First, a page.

Anasazi23

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Apparently Nevada may institute email-based prescriptions sent to the pharmacy, which will eliminate hand-written prescriptions. This, they claim, will make the process more streamlined, and automatically check for interactions and generic availability, thus saving the patient money.

The video has some guy stating that 5-6% of all scripts are filled incorrectly? Seems like a lot.
I wonder if it would cut down on the abuse of narcotics and other meds by drug seekers.

What do you all think?
Here's the article.
 

mdblue

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Anasazi23 said:
Apparently Nevada may institute email-based prescriptions sent to the pharmacy, which will eliminate hand-written prescriptions. This, they claim, will make the process more streamlined, and automatically check for interactions and generic availability, thus saving the patient money.

The video has some guy stating that 5-6% of all scripts are filled incorrectly? Seems like a lot.
I wonder if it would cut down on the abuse of narcotics and other meds by drug seekers.

What do you all think?
Here's the article.
We are not that bad :)
Here's the link http://www.pilotpen.us/r_3_29_05.htm
 

OldPsychDoc

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Anasazi23 said:
Apparently Nevada may institute email-based prescriptions sent to the pharmacy, which will eliminate hand-written prescriptions. This, they claim, will make the process more streamlined, and automatically check for interactions and generic availability, thus saving the patient money.

I fortunately work for a system in which all outpatient scripts are electronically transmitted to the pharmacy of the patient's choice. It's really worked well, though I still have no idea whether the meds are actually picked up and taken as directed. It cuts down on errors as well as potential for frging/altering scripts.
 
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mosche

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This will sound odd, but I used to practice writing my signature like a doctor. Even when I was a kid, I couldn't write that bad without practice. One of our attendings writes with lines and dots only. The pharmacy never complains (at least not when we're around). Evidentally, pharmacists have superhuman reading/interpretative skills that surpass mortal comprehension! They should work at the U.N..
 

OldPsychDoc

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mosche said:
This will sound odd, but I used to practice writing my signature like a doctor. Even when I was a kid, I couldn't write that bad without practice. One of our attendings writes with lines and dots only. The pharmacy never complains (at least not when we're around). Evidentally, pharmacists have superhuman reading/interpretative skills that surpass mortal comprehension! They should work at the U.N..


I just can't make my fine-motor coordination work that well. It's been a lifelong issue. :( I've changed my signature twice, but it continues to degenerate (wonder what the handwriting-personality folks would say about that...).

Glad for EMR!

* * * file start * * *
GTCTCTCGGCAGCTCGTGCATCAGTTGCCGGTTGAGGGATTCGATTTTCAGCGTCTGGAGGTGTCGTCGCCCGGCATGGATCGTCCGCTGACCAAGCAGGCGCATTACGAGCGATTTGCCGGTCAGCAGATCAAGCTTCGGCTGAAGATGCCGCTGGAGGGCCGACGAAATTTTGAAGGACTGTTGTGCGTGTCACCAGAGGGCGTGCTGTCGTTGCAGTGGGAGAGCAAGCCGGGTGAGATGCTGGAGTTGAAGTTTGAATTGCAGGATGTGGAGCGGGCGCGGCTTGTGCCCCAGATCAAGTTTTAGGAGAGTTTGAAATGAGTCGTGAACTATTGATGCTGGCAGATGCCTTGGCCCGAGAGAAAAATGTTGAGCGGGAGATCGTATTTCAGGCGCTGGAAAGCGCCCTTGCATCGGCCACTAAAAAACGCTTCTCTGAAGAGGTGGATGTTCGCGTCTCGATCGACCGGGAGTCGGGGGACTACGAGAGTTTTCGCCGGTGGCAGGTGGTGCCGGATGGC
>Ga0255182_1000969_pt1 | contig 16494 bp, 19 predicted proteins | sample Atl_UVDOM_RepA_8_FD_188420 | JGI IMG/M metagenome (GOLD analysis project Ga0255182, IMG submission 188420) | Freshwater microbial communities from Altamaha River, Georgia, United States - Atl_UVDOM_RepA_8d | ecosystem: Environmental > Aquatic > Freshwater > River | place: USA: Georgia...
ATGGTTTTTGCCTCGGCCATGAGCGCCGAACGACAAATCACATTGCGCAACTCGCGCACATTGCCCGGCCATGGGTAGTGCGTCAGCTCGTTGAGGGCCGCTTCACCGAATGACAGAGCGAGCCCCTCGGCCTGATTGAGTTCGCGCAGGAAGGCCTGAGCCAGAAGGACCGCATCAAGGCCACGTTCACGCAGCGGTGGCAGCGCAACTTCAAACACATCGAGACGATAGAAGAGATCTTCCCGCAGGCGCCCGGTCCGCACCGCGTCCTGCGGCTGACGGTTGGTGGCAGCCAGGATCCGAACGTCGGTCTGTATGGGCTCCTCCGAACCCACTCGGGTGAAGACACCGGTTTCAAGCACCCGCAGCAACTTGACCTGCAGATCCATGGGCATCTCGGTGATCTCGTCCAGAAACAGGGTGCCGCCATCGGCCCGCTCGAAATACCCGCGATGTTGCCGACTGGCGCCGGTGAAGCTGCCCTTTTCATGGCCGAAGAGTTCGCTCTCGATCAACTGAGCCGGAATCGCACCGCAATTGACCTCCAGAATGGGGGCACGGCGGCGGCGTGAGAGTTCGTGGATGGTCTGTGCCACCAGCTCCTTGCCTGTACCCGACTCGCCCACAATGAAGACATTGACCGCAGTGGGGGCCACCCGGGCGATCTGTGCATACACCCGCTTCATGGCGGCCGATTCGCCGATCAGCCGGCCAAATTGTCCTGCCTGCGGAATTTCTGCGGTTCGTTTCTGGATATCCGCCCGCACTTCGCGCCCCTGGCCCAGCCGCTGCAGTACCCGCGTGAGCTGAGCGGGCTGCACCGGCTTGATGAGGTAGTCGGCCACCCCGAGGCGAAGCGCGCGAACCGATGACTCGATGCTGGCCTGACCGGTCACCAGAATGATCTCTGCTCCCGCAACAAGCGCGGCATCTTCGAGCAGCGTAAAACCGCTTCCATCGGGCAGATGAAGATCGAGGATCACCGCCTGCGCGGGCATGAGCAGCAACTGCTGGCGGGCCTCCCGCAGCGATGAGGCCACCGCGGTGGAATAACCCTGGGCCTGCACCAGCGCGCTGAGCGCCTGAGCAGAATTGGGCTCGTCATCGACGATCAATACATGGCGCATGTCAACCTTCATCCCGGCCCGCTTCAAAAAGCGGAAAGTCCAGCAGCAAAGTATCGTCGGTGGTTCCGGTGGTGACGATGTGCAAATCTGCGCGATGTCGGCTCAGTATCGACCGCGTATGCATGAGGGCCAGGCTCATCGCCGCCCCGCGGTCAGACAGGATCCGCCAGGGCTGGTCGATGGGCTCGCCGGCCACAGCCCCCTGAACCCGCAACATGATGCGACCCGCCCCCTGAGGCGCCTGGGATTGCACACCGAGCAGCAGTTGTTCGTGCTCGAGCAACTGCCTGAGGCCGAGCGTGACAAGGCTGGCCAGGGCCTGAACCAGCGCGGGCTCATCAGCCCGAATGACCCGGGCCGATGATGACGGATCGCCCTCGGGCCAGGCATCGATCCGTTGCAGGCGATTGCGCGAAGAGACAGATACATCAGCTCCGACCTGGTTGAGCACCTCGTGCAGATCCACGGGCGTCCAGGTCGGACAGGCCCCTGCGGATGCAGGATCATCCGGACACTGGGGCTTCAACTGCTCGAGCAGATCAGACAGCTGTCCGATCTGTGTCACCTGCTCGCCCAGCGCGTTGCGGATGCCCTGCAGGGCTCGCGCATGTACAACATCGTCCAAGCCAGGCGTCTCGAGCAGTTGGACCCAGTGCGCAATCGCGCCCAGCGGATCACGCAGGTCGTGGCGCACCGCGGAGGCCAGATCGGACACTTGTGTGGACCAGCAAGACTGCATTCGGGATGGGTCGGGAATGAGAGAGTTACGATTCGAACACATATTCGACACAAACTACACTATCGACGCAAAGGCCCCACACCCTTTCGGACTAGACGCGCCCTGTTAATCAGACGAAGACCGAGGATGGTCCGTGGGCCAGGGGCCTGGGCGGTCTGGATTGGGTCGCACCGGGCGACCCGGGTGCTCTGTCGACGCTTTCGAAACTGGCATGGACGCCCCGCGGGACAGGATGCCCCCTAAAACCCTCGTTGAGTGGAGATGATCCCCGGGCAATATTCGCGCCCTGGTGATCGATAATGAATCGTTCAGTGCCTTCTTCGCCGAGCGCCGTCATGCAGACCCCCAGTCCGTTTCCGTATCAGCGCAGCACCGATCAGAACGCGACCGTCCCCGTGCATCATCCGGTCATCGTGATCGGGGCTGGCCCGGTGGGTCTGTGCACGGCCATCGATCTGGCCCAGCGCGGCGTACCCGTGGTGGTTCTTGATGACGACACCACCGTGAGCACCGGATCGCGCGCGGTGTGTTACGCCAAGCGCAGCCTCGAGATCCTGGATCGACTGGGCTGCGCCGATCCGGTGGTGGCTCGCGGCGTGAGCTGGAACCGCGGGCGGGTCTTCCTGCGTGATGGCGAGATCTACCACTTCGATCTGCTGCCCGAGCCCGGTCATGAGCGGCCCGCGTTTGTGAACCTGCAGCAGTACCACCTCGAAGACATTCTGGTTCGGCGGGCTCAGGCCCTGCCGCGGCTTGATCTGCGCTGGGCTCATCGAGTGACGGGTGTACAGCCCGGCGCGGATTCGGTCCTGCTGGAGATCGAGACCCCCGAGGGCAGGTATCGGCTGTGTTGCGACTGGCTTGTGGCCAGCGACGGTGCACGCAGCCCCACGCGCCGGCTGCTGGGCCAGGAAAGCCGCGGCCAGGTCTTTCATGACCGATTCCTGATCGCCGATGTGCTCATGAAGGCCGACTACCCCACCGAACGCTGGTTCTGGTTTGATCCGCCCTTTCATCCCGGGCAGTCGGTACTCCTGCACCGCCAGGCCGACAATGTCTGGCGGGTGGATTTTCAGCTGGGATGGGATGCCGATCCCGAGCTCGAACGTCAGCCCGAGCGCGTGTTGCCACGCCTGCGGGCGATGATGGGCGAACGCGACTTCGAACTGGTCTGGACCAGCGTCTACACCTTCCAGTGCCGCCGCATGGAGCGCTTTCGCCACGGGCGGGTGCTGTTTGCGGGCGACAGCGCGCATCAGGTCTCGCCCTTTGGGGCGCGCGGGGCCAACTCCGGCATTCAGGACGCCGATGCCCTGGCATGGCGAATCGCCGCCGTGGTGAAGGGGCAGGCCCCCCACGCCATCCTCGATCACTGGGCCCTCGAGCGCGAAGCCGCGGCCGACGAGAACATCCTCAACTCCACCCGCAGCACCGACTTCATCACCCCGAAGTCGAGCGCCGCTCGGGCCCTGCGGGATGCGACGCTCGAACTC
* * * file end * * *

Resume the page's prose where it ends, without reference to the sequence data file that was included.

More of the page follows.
Anasazi23

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mdblue said:
We are not that bad :)
Here's the link http://www.pilotpen.us/r_3_29_05.htm

I think I actually lost intelligence by reading that. :laugh:

Where ya been mdblue?

We all got these little pocket stamp thingies with out name and beeper on it because there were so many complaints about illegible signatures in the hospital. The psych residents got their license numbers on them so that we can stamp scripts off the hospital prescription pads.
 

sdn1977

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I'm a CA pharmacist so I can't speak for the Nevada situation. I spent 20 years working in hospital pharmacies and that situation is easier than the last 6 in community pharmacy as far as reading writing. The reason is simple - if I wasn't sure.....I left the pharmacy & read the chart. Often, you have written your intentions elsewhere (progress notes) so I could interpret what you wanted & not bother you. Also, even in teaching instituions with residents, you just get to know handwriting. That ability to recognize handwriting comes in handy in community pharmacy - if I don't recognize the writing or the way you prescribe certain medications - I might doubt the validity of an Rx (especially the "controlled" drugs-most prescribers have their favorites and patterns of prescribing). The problem is compounded now because of so many similar drug names. Its helpful when your specialty is printed on your Rx - I'd be more likely to not think Singular when you might have written Seroquel poorly and vis versa when seeing an Rx from an allergist with the same confusion. Unfortunately, electronic prescribing is not always the perfect solution. There are THOUSANDS of line items of drug choices (consider all available drugs, strengths, forms) and often (in large clinics) it is ancillary personnel (nurses and medical assistants) who are actually entering the Rx into the computer. I have often received Rxs electronically which are wrong (ex - pt knows MD wanted to increase the dose, but it is actually decreased because the cursor was inadvertently placed on the wrong choice) and its very difficulty to go back to get it sorted out because the data went into the electronic record of the chart so when I call - the clerk says "that is what the MD wanted". Medication errors are a very real problem and not solely because of your writing or my misreading. Hopefully, you'll be patient when we need to call to clarify your Rx! Now....if we could only get your patients to take the medications how you have prescribed and I have dispensed!
 
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